Workers’ compensation programs provide financial benefits to people who suffer injuries in on-the-job accidents or develop work-related illnesses. An Illinois worker’s injuries are considered job-related when they are suffered during the course of their employment. This means that people who are involved in motor vehicle accidents while they are traveling to or from their workplaces are not usually entitled to receive workers’ compensation benefits. This is known as the coming and going rule. This rule also applies when workers are injured while engaged in non-work-related activities like running errands.
Exceptions to the coming and going rule
There are several exceptions to the workers’ compensation coming and going rule. Employees who have jobs that require them to be on call are covered by workers’ compensation programs as soon as they are summoned, and those who are injured while travelling for business purposes are usually entitled to benefits even when they are off the clock. Traveling workers like outside salespeople and visiting nurses are not subject to the coming and going rule, and neither are employees who must travel through dangerous areas like construction zones to reach their workplaces.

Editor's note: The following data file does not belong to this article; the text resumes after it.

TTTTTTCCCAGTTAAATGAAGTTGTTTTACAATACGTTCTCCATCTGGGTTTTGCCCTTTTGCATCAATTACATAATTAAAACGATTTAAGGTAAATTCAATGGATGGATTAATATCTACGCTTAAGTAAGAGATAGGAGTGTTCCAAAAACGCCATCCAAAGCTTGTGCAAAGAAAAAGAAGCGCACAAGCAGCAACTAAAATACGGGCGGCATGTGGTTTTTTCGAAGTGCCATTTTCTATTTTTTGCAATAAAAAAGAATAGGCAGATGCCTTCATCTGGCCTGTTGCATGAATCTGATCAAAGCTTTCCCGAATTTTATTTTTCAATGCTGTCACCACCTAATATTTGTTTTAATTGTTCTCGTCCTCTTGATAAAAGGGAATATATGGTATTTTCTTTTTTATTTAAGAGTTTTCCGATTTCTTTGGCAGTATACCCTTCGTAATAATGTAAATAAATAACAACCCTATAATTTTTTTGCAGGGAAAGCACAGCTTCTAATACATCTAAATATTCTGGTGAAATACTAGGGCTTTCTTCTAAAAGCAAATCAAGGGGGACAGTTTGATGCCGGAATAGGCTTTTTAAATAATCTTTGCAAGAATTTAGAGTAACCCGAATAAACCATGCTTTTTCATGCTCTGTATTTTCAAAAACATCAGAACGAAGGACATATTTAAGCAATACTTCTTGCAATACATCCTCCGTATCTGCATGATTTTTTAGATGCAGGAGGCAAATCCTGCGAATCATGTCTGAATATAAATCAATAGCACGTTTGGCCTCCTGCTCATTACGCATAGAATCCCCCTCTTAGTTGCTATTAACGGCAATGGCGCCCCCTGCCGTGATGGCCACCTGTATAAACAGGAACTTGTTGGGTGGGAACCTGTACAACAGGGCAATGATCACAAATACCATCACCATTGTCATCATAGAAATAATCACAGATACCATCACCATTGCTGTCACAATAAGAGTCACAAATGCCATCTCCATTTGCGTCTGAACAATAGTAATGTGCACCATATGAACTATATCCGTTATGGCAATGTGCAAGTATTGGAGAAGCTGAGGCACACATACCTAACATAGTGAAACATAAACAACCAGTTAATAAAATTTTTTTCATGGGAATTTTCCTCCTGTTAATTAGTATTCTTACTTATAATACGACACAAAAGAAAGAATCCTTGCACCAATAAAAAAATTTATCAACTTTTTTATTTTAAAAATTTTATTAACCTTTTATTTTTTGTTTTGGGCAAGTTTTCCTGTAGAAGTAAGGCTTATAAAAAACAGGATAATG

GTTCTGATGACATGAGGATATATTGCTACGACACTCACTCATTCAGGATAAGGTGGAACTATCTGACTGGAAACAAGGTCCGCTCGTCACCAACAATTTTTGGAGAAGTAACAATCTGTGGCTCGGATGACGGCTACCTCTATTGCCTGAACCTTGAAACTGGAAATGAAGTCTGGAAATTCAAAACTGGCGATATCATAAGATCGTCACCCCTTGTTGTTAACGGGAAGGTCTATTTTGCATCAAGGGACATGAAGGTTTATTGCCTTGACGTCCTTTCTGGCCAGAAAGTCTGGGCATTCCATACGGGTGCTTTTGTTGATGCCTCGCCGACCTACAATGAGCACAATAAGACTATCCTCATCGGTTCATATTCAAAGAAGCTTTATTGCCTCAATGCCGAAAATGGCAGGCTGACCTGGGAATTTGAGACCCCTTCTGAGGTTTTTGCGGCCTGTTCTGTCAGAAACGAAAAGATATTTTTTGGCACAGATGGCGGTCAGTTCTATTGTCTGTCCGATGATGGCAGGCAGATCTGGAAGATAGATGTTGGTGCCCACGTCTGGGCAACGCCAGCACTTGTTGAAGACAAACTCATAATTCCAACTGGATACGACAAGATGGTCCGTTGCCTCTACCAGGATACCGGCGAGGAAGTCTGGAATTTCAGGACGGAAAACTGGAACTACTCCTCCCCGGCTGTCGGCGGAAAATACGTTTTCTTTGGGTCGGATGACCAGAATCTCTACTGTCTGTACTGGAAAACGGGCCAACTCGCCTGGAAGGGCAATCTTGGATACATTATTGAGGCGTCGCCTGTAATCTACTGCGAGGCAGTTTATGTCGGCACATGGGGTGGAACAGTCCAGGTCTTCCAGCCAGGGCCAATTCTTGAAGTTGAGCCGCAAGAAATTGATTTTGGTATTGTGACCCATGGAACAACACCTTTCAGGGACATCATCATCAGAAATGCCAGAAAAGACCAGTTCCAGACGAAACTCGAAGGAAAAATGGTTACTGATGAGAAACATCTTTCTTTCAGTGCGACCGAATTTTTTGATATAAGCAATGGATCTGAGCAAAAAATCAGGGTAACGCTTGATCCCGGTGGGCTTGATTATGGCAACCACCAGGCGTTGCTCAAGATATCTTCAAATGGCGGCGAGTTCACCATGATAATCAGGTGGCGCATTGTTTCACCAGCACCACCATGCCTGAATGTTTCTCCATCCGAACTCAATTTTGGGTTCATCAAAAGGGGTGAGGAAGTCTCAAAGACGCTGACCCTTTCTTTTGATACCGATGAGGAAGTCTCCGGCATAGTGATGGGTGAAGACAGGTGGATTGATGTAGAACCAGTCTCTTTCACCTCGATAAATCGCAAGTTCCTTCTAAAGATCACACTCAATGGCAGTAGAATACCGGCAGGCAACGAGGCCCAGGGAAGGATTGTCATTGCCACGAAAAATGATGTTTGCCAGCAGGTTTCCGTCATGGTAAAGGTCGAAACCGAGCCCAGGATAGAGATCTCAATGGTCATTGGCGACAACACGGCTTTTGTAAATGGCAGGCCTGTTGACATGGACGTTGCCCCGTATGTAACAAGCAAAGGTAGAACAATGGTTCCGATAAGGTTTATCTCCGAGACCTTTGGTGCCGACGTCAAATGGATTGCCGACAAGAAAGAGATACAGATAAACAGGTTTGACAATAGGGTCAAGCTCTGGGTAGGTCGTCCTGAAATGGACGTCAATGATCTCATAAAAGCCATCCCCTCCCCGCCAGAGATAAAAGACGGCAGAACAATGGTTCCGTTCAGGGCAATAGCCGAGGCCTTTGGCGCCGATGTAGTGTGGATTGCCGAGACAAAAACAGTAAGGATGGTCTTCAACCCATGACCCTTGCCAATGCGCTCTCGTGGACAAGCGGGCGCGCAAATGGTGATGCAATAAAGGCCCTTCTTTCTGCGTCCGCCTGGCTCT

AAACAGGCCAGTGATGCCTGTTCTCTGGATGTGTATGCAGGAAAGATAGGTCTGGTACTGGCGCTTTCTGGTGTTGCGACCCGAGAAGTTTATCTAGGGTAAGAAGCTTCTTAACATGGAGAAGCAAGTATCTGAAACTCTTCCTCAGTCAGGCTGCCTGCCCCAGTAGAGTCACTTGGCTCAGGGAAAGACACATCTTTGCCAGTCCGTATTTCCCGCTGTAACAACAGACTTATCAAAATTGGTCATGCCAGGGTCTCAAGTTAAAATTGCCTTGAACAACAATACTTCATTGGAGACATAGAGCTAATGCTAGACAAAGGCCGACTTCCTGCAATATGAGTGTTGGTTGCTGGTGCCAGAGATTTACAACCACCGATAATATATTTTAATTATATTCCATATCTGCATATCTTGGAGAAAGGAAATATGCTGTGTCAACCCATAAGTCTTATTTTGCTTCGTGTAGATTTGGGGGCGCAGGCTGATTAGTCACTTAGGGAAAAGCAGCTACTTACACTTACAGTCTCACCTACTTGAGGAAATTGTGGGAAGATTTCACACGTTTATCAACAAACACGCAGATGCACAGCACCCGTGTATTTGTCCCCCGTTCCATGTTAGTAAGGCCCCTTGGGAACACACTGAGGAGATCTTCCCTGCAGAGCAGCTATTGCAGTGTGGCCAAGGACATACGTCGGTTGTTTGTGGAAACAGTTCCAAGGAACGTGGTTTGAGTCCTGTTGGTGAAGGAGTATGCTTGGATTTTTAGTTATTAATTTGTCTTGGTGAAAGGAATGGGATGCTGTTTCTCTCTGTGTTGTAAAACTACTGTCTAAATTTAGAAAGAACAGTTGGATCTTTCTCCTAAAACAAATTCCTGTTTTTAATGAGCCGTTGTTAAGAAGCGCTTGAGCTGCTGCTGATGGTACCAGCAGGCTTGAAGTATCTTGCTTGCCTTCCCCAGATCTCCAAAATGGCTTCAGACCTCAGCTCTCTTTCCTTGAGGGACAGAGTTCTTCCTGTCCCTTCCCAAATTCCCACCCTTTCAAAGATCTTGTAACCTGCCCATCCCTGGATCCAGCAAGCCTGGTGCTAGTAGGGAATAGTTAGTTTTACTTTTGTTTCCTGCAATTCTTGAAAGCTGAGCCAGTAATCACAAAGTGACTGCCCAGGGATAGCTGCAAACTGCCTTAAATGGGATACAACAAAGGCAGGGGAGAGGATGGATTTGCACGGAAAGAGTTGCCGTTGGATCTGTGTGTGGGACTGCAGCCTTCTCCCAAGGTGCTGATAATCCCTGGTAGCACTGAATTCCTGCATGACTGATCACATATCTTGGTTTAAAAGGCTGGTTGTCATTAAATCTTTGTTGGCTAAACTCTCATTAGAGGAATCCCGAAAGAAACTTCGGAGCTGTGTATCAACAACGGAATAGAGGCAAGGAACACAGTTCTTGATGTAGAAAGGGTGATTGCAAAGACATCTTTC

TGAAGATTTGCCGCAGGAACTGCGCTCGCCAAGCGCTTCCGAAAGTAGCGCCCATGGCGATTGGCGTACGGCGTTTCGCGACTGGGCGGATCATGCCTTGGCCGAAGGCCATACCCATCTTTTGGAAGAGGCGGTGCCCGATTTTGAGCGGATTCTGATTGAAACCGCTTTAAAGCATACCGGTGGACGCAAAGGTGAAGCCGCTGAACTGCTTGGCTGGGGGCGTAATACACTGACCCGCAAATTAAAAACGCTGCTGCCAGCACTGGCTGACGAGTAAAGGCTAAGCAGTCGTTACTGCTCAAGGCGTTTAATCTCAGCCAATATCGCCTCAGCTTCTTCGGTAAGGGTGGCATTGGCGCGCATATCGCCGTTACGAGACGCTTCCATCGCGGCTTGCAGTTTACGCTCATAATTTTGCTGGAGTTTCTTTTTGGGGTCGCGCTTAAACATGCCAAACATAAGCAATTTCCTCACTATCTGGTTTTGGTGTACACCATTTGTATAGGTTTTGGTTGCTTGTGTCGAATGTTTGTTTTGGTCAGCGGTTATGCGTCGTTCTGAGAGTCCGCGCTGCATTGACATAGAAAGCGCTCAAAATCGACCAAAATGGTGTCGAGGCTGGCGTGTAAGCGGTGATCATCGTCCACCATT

Assessing coming and going workers’ compensation claims
When insurance companies that provide workers’ compensation coverage determine whether or not the coming and going rule should apply, they usually consider the following questions:
• What was the nature of the journey the worker was taking?
• What kind of job does the worker have?
• Was the car that crashed a business or personal vehicle?
• Did the accident take place while the worker was on the clock?
• Did the accident take place in a hazardous area?
• Is the injured worker an on-call employee?
• Was the employee on a business trip when they were injured?
Coming and going
Employees who are injured while they are commuting to or from work are not usually entitled to workers’ compensation benefits, but there are exceptions to the coming and going rule. On-call workers and employees on business trips are usually entitled to workers’ compensation benefits, and so are workers who travel during the regular course of their employment or have to drive through hazardous areas during their commutes.